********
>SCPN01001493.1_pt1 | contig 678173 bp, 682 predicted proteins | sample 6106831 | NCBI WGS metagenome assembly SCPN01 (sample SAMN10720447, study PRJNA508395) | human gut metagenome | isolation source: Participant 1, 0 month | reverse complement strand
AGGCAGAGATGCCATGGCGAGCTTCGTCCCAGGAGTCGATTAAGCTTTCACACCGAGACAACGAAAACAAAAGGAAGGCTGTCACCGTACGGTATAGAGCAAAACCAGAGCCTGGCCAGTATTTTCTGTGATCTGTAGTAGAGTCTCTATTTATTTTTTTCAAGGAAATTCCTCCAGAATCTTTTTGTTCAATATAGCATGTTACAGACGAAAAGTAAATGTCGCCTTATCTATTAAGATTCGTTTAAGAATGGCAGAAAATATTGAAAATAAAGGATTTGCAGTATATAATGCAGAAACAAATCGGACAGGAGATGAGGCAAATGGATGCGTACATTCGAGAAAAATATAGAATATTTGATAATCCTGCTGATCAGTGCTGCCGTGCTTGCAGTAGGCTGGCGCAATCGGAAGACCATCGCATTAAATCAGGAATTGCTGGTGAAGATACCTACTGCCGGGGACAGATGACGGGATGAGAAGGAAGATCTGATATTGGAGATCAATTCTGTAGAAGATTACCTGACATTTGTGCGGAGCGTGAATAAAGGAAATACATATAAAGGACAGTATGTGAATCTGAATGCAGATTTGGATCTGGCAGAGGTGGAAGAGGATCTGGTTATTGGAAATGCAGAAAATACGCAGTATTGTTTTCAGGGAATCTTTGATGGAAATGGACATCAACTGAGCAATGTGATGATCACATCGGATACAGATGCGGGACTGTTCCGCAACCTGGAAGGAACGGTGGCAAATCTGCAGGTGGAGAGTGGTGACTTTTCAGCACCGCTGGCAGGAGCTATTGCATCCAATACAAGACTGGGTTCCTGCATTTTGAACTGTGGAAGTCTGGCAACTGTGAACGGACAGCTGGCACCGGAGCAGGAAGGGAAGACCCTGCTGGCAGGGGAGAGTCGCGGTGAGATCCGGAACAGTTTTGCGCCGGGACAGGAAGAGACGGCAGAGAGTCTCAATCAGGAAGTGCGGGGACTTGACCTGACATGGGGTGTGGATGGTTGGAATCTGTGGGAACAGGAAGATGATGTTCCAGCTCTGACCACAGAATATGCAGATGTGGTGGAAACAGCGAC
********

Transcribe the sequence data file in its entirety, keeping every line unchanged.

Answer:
>SCPN01001493.1_pt1 | contig 678173 bp, 682 predicted proteins | sample 6106831 | NCBI WGS metagenome assembly SCPN01 (sample SAMN10720447, study PRJNA508395) | human gut metagenome | isolation source: Participant 1, 0 month | reverse complement strand
AGGCAGAGATGCCATGGCGAGCTTCGTCCCAGGAGTCGATTAAGCTTTCACACCGAGACAACGAAAACAAAAGGAAGGCTGTCACCGTACGGTATAGAGCAAAACCAGAGCCTGGCCAGTATTTTCTGTGATCTGTAGTAGAGTCTCTATTTATTTTTTTCAAGGAAATTCCTCCAGAATCTTTTTGTTCAATATAGCATGTTACAGACGAAAAGTAAATGTCGCCTTATCTATTAAGATTCGTTTAAGAATGGCAGAAAATATTGAAAATAAAGGATTTGCAGTATATAATGCAGAAACAAATCGGACAGGAGATGAGGCAAATGGATGCGTACATTCGAGAAAAATATAGAATATTTGATAATCCTGCTGATCAGTGCTGCCGTGCTTGCAGTAGGCTGGCGCAATCGGAAGACCATCGCATTAAATCAGGAATTGCTGGTGAAGATACCTACTGCCGGGGACAGATGACGGGATGAGAAGGAAGATCTGATATTGGAGATCAATTCTGTAGAAGATTACCTGACATTTGTGCGGAGCGTGAATAAAGGAAATACATATAAAGGACAGTATGTGAATCTGAATGCAGATTTGGATCTGGCAGAGGTGGAAGAGGATCTGGTTATTGGAAATGCAGAAAATACGCAGTATTGTTTTCAGGGAATCTTTGATGGAAATGGACATCAACTGAGCAATGTGATGATCACATCGGATACAGATGCGGGACTGTTCCGCAACCTGGAAGGAACGGTGGCAAATCTGCAGGTGGAGAGTGGTGACTTTTCAGCACCGCTGGCAGGAGCTATTGCATCCAATACAAGACTGGGTTCCTGCATTTTGAACTGTGGAAGTCTGGCAACTGTGAACGGACAGCTGGCACCGGAGCAGGAAGGGAAGACCCTGCTGGCAGGGGAGAGTCGCGGTGAGATCCGGAACAGTTTTGCGCCGGGACAGGAAGAGACGGCAGAGAGTCTCAATCAGGAAGTGCGGGGACTTGACCTGACATGGGGTGTGGATGGTTGGAATCTGTGGGAACAGGAAGATGATGTTCCAGCTCTGACCACAGAATATGCAGATGTGGTGGAAACAGCGAC